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Haftar's forces withdraw as much as 3km from Tripoli battlefront

Spokesperson for Libyan National Army says withdrawal to allow citizens freer movement around Eid al-Fitr
Military vehicles of the Libyan internationally recognised government forces head out to the front line from Misrata (Reuters)

Forces loyal to military commander Khalifa Haftar announced they had withdrawn as much as three kilometres from all frontlines in the Libyan capital Tripoli early on Wednesday, in a serious blow to their attempt to seize control of the city.

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Ahmed al-Mismari, a spokesperson for Haftar's Libyan National Army (LNA) did not cite military losses as a reason for the pullback, however, and claimed the move was to allow citizens to move more freely during the end of Ramadan and in the run-up to the Eid al-Fitr holiday.

"We decided to move our forces in all battlefronts in Tripoli a distance of two to three kilometres," he said, according to Reuters.

He added that the UN-recognised Government of National Accord (GNA), whose forces the LNA are fighting, should do the same but did not say whether the LNA's own withdrawal was contingent on it doing so.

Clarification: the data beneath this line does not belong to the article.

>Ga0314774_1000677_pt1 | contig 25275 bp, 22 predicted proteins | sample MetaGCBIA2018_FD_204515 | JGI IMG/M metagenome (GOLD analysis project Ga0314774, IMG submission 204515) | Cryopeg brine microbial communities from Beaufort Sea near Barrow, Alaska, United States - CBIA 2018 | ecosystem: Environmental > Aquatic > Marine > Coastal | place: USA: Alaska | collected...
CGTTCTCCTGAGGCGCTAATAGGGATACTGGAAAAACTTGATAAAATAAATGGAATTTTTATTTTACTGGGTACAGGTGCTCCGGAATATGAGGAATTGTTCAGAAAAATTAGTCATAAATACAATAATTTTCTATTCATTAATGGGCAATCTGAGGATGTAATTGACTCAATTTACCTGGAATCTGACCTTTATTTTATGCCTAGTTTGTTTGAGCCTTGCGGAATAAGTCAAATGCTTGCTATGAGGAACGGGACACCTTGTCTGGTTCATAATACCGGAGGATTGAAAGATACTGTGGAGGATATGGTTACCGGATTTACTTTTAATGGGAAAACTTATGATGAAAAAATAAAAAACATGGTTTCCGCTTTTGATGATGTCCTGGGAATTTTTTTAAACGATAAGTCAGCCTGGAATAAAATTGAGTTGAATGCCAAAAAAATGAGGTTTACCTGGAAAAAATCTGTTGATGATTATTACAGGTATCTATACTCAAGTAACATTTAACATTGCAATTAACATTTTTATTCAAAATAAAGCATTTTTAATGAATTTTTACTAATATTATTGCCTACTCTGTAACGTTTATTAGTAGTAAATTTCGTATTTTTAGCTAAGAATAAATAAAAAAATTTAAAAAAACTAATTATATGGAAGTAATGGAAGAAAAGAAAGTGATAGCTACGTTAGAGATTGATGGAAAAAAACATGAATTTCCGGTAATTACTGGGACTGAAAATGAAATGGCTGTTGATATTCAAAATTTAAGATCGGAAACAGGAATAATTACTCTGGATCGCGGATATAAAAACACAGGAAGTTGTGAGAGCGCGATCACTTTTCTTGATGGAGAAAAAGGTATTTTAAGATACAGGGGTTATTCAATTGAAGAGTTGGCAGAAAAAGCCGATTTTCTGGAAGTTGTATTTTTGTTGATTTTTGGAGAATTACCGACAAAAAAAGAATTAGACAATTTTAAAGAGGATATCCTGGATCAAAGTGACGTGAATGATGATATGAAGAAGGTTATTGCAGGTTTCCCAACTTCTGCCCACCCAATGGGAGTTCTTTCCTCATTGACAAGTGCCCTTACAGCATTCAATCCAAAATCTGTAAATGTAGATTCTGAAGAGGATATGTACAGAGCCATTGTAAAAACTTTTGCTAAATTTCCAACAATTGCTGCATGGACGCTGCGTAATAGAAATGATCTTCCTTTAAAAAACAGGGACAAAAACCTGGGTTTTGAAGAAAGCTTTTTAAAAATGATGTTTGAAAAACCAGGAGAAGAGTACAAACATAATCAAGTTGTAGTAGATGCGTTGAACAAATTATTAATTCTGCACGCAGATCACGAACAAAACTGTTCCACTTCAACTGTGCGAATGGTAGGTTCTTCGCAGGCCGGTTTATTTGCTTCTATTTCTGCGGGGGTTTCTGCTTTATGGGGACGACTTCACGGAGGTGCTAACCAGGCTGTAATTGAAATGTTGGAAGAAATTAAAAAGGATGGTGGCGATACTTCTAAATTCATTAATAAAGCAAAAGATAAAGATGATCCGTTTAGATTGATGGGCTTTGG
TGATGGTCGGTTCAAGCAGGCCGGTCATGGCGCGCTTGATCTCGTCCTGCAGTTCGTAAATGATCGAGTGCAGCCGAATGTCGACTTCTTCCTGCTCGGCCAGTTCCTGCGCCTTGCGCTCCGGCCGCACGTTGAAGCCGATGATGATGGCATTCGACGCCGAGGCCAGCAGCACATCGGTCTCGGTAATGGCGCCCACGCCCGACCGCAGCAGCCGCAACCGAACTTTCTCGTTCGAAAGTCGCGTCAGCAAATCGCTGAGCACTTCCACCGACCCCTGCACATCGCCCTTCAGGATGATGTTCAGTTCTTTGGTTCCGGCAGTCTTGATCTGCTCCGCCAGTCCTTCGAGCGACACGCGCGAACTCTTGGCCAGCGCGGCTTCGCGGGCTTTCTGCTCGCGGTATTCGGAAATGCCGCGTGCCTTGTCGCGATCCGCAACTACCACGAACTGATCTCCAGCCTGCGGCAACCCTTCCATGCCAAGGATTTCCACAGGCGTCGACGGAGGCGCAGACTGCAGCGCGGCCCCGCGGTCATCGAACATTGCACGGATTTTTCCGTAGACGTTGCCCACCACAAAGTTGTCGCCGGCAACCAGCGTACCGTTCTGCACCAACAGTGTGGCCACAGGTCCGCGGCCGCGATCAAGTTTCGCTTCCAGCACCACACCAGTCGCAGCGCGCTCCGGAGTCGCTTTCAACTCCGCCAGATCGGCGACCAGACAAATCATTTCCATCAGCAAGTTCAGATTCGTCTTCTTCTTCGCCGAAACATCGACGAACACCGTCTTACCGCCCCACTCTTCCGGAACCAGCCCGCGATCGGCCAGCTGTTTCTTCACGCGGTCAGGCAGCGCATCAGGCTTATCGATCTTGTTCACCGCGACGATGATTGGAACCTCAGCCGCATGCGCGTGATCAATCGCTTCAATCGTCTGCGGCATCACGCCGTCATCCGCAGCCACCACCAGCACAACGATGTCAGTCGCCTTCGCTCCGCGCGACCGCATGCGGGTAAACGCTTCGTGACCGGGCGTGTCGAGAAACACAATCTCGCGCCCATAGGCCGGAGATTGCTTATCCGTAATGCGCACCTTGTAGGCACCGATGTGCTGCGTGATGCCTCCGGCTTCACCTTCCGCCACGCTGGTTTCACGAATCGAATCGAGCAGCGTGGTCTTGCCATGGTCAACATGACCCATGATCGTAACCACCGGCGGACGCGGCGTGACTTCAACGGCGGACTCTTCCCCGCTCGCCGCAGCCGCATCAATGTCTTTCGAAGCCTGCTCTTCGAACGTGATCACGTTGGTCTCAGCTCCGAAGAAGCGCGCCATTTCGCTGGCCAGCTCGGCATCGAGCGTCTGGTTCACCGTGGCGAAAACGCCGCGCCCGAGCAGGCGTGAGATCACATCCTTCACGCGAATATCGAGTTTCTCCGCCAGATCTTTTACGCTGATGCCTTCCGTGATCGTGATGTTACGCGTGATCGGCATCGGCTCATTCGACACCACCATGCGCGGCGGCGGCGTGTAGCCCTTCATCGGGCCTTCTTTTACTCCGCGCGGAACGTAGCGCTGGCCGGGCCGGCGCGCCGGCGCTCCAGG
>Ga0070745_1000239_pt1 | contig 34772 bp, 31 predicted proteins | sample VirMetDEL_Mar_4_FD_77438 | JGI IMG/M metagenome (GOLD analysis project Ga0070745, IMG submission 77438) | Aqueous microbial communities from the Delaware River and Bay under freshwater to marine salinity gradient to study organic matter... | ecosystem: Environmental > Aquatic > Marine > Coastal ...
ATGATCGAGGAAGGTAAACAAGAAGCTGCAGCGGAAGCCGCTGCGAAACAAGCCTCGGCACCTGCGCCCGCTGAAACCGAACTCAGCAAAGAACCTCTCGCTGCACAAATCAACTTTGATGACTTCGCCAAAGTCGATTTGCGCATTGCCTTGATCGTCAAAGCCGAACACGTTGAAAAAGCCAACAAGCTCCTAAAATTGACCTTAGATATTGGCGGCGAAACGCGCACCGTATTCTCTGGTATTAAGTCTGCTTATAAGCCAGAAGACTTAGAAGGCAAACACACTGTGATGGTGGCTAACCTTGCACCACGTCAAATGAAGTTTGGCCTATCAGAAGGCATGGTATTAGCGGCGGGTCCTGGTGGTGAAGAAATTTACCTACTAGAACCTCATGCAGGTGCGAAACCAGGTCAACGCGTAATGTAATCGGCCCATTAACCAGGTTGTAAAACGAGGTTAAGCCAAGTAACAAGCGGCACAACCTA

In its biggest advance in a year, the GNA on Monday captured al-Watiya airbase, an important LNA stronghold and its only major airbase near to Tripoli, along with an abandoned Russian-made Pantsir air defence system.

"We proudly announce the liberation of al-Watiya air base from criminal militias and terrorist mercenaries," Prime Minister Fayez al-Sarraj said on Twitter on Monday.

"Today's victory will not be the end of the battle. Instead, it brings us closer to the big victory day, the day all cities and territories of Libya are free from the project of hegemony and repression."

LNA spokesperson Ahmed al-Mismari said the base had been abandoned as part of a long-planned strategic decision and that only old, obsolete equipment was left there.

GNA Interior Minister Fathi Bashagha said on Twitter that "Haftar's chance of success is now effectively zero" following his loss of the airbase. 

On Tuesday, the GNA took the towns of Badr and Tiji in western Libya as the LNA said it had moved out of some positions in Tripoli, where the front lines have been mostly static for nearly a year.

The eastern-based LNA is backed by the United Arab Emirates, Egypt and Russia. The GNA is backed by Turkey.

The acting United Nations Libya envoy on Tuesday urged the UN Security Council to pressure foreign actors to stop helping the warring parties there, warning the flood of arms and fighters into Libya would only intensify fighting.

The UAE said in a statement the only acceptable path forward in Libya involved "an immediate, comprehensive ceasefire and a return to the political process".